Working with improvising novice musicians has powerfully inflected my sense of where the magic in music lies. Musical meaning occurs at the interface of the known and unknown worlds, between the familiar and the unfamiliar–I often give Jimi Hendrix’s Star Spangled Banner as a signal example where the two plainly collide. In this performance, Hendrix begins with the mimetic: reciting an oft-copied, heard-before, ballpark anthem, and then suddenly takes a left turn into a violent differentiation from the anthem-singing, conformist mass, unleashing noise and improvisation that signal the artist’s own personal voice, the scream of the individual conscience, of the self that cannot and will not blend into chorale with the Other. Most music pedagogy, as with most musical activities available to child and adult novices, are all mimesis and no improvisation, all Francis Scott Key and no personal expression. What I had tried to do in my workshops with kids was swing hard to the opposite extreme: no familiar tunes, no a priori sound idea, no teacher dictating the sound you make at such-and-such a time. Instead, kids who putatively knew little about how to make music would be asked to be the authors and owners and creators all of the ensemble’s music, from conception to performance. When I encountered a book by the anthropologist Michael Taussig, Mimesis and Alterity, I knew I had found, in his title, the dialectic I was groping towards. Alterity, otherness, was where the magic in music was — in Hendrix’s eruptive feedback, not in the anthem’s familiar tune.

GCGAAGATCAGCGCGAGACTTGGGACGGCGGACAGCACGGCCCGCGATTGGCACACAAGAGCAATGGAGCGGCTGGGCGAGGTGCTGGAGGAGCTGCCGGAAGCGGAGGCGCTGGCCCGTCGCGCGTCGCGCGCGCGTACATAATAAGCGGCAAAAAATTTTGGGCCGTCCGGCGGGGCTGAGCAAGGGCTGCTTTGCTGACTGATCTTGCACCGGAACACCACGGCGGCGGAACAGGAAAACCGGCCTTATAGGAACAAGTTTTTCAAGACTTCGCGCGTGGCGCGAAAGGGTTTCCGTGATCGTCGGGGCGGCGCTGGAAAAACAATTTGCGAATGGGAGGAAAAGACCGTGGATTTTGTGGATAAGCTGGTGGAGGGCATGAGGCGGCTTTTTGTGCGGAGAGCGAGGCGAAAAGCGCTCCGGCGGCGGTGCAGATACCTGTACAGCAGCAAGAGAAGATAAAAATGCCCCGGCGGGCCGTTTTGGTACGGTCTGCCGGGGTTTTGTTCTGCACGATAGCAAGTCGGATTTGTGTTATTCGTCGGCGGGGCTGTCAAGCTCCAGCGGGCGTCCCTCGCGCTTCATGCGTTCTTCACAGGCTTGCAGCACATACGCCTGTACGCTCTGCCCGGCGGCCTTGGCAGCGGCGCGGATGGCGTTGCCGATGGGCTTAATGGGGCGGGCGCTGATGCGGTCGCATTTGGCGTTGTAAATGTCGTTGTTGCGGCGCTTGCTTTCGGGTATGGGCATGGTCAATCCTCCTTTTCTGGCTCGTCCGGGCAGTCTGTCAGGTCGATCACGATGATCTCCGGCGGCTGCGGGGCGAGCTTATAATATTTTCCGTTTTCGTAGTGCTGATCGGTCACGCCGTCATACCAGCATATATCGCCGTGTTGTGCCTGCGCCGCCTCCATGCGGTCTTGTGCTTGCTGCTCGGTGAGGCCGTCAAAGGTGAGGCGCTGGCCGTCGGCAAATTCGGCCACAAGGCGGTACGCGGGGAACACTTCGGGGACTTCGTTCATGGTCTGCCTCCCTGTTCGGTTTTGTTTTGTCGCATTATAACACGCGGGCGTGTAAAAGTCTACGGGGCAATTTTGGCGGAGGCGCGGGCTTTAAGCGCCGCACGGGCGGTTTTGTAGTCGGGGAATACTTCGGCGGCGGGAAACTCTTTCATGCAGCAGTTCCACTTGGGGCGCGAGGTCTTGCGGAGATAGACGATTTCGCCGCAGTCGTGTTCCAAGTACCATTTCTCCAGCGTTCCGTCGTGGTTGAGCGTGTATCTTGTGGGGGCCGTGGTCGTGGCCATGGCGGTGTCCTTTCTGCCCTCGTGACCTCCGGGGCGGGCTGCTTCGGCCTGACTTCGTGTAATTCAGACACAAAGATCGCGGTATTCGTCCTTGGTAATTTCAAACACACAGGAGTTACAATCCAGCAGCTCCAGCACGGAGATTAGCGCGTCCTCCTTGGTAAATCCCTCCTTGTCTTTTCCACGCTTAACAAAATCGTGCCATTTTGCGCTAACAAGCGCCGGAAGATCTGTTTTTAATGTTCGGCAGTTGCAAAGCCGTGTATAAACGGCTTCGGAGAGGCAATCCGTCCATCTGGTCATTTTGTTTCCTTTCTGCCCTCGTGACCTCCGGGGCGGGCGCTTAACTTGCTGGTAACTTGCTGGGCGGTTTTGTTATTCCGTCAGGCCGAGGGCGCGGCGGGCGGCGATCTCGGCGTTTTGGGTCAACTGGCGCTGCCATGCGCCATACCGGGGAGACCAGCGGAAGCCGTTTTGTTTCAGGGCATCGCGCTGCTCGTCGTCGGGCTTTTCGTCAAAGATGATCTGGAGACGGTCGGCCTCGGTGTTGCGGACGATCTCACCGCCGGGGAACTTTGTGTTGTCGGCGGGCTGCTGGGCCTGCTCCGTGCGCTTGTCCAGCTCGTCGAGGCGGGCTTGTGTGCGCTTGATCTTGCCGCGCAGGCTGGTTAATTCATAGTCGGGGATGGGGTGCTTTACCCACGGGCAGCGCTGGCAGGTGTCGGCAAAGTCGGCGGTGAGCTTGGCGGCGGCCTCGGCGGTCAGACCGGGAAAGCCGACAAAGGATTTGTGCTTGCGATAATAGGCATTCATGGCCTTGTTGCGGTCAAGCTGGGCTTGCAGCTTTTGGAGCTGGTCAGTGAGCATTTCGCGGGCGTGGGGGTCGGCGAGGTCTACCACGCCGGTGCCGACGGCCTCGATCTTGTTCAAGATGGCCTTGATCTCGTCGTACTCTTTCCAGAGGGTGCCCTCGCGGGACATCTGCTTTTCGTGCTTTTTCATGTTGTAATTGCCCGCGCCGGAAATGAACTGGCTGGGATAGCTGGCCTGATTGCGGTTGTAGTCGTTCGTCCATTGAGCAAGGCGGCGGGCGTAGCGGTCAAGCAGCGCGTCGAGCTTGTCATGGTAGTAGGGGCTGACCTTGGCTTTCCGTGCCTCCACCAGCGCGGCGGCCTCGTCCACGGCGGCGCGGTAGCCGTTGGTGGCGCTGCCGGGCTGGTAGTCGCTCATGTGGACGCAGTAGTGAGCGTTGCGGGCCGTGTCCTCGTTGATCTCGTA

Yet, at the same time, I recognize the assault on culture, even the misanthropy, that such a position implies. As a trained musician, deeply grateful for the traditional music literacy I acquired through private lessons and school ensembles. And, as music education in the US is threatened both by funding cuts and structural inequalities, I feel that I need both to cry out both for the simple possibility of music training in kid’s lives, as well as in favor of the possibility of alterity (creativity, imagination, divergence, disturbance) within an already-beleaguered music education sphere.
As I read Taussig, I learned that mimesis and alterity are not, as I had heard them in Hendrix’s Star Spangled Banner, mere opposites. They are locked in a Gordian knot, with one always following the other: copying is what we do to things that are Other, things we don’t understand. And through this assiduous and committed copying, we actually become a little bit Other. This wheel of alterity and mimesis, whereby we encounter the unfamiliar and then mimic and parrot it until it is part of us, is actually inscribed within the larger wheel of ontological becoming (as when we incorporate food, a foreign substance, into our bodies, but soon this formerly foreign stuff is what we are made of).